Pilot in Shootings Charged with Dereliction, HomicideBy John F. Harris
The Washington Post
An Air Force F-15 pilot involved in the fatal shootings of two Army helicopters over northern Iraq last April was charged by military authorities Thursday with two counts of dereliction of duty and 26 counts of negligent homicide - one for each of those who lost their lives.
Air Force Lt. Col. Randy W. May, who is based in Germany and was identified as the pilot for the first time, could be sent to prison for a year for each of the negligent homicide charges if he is convicted at a court martial. Pentagon spokesmen said they believed such a sentence would be among the most severe ever for a friendly-fire incident.
May admitted to investigators that he carried through with an attack even though he had not positively identified two helicopters that turned out to be friendly. He and others told investigators last spring the shootdown was an honest mistake, the result of a tangled series of misunderstandings and procedural breakdowns involving many different people.
But military analysts said Thursday's charges are a clear sign that Air Force commanders intend to hold specific individuals directly accountable.
Also charged with numerous counts of dereliction of duty Thursday were five crew members of an airborne radar plane patrolling the skies over Iraq on April 14. Investigators concluded they could have averted the shootdowns of the two Army Black Hawks if they had been controlling the air space more attentively.
The charges against the Airborne Warning and Control System (AWACS) crew had been expected since late last month, when a review board made its recommendations to Lt. Gen. Stephen Croker, commander of the 8th Air Force.
In May's case, a similar group made recommendations to Maj. Gen. Eugene Santarelli, the commander of the 17th Air Force in Germany, where May is stationed. Santarelli is still considering the fate of the other F-15 pilot involved in the shoot down.
Fifteen U.S. citizens and 11 foreign nationals were killed in the shootings. According to transcripts of interviews with May conducted during the inquiry, he acknowledged he bore blame for the tragedy but also said others had a share.
"I accept responsibility for the role that I played in this tragic accident," May said. "Knowing my actions have caused not only needless loss of life, but also much pain and suffering for others, is something which will always haunt me."
While startling because of the severity of the charges, Thursday's developments are simply the start of the military judicial process - the equivalent of being arrested by a civilian police officer. The next step is that the charged individuals will be given an "Article 32" hearing, which is roughly similar to a civilian grand-jury proceeding.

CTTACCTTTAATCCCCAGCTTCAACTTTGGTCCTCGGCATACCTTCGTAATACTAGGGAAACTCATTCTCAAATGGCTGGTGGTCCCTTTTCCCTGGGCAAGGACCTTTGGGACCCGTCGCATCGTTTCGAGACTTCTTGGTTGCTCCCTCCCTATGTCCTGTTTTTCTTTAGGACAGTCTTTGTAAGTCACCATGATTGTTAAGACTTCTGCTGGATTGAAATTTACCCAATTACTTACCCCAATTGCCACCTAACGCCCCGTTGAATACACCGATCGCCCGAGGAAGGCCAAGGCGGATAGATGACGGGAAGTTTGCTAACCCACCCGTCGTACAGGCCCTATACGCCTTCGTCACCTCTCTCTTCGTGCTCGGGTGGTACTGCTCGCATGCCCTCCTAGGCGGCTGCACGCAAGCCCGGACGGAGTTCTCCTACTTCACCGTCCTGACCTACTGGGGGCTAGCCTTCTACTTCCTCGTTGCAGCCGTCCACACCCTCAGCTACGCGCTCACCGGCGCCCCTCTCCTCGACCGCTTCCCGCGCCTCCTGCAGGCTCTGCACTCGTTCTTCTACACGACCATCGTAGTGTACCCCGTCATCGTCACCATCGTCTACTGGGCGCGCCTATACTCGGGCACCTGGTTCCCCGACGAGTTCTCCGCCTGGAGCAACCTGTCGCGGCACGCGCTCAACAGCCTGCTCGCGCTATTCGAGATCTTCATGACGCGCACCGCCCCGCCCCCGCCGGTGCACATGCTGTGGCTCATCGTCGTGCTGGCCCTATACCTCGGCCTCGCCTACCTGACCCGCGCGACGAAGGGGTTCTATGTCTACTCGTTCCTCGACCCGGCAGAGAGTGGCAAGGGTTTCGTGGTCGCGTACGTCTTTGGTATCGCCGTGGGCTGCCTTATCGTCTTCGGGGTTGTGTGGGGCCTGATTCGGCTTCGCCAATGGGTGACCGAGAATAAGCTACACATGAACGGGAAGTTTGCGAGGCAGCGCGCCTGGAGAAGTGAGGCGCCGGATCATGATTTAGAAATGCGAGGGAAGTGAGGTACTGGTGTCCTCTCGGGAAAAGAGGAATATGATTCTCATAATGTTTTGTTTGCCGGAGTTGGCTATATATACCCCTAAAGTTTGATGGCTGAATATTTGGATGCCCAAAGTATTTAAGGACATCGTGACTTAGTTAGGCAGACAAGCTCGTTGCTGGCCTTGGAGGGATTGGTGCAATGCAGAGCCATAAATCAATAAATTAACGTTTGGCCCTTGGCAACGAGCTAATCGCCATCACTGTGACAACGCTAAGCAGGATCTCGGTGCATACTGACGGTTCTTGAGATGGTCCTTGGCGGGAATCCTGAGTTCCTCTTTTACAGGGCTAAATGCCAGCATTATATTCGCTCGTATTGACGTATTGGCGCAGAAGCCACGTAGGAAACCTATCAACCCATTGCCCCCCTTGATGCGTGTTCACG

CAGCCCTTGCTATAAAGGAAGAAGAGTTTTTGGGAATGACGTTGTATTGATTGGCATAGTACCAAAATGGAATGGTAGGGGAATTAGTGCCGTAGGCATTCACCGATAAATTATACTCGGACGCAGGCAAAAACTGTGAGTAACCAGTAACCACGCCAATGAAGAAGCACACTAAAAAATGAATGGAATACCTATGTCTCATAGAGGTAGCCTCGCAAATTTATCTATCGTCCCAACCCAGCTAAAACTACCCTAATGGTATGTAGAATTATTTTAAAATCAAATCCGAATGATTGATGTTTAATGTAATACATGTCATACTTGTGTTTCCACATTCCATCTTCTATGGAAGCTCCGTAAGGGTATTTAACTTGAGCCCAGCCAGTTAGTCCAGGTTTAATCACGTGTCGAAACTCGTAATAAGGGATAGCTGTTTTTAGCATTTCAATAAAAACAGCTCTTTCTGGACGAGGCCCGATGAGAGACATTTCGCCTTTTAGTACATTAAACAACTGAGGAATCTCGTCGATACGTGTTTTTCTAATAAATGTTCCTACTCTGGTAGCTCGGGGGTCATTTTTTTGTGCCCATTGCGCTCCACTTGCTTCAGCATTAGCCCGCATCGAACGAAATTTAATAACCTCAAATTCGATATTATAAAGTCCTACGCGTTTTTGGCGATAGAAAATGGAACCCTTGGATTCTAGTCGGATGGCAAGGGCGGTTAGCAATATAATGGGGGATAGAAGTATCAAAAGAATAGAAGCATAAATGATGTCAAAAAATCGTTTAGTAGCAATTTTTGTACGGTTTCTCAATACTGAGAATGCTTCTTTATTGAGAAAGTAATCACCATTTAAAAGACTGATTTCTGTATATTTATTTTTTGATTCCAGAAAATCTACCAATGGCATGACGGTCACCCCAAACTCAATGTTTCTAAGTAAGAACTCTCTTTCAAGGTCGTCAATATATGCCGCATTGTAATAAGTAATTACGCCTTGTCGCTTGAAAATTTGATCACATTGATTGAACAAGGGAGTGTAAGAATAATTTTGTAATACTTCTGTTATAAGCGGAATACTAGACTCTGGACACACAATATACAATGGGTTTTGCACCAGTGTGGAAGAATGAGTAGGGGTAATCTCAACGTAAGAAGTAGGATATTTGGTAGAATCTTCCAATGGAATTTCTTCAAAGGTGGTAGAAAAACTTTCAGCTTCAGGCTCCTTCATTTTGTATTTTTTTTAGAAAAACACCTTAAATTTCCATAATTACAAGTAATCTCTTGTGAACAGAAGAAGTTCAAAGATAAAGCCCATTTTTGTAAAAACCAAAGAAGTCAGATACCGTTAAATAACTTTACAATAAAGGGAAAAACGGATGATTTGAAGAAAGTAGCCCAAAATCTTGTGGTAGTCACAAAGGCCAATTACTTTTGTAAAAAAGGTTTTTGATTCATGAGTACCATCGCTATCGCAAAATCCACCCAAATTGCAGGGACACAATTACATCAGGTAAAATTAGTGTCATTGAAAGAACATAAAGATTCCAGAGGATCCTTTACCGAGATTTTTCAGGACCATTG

At least two military judges will be appointed - one for the F-15 pilot, another for the AWACS crew - to serve as Article 32 officers. They will hold public hearings to determine if there is enough cause to recommend initiating a formal court martial or impose less-serious administrative punishment. Those recommendations will be taken back to Santarelli and Croker, who then decide whether to convene a court martial or take other action.
The AWACS crew members charged were Maj. Douglas L. Martin, stationed with the Air Combat Command Air Operations Squadron at Langley Air Force Base in Virginia; and Maj. Lawrence M. Tracey, Cpt. Jim Wang, 1st Lt. Joseph M. Halcli, and 2nd Lt. Ricky L. Wilson, all based at Tinker Air Force Base in Oklahoma.
The F-15 pilots told investigators they thought they were firing at Iraqi helicopters violating an allied ban on flights over a safe zone established at the end of the Persian Gulf War to protect Iraq's persecuted Kurdish minority. The Black Hawk helicopters, carrying a delegation of U.S. and allied officials on a trip to Kurdish villages, looked like Soviet-built Hind helicopters of the kind Iraq owns, the pilots said.
But May made a critical error, according to an Air Force officer. He was flying as wingman in the two-man formation when the lead pilot called out that he had visually identified two Hinds, and asked May to confirm the identification.
May then called out "Tally Two" on his radio, which the lead pilot took as confirmation. First the lead pilot, then May, fired missiles that blew the Black Hawks from the sky.
In fact, May later told investigators he never clearly saw the helicopters before calling "Tally Two." "I did not identify them as friendly; I did not identify them as hostile," according to a transcript of his interview with investigators. "I expected to see Hinds based on the call my flight leader had made. I didn't see anything that disputed that."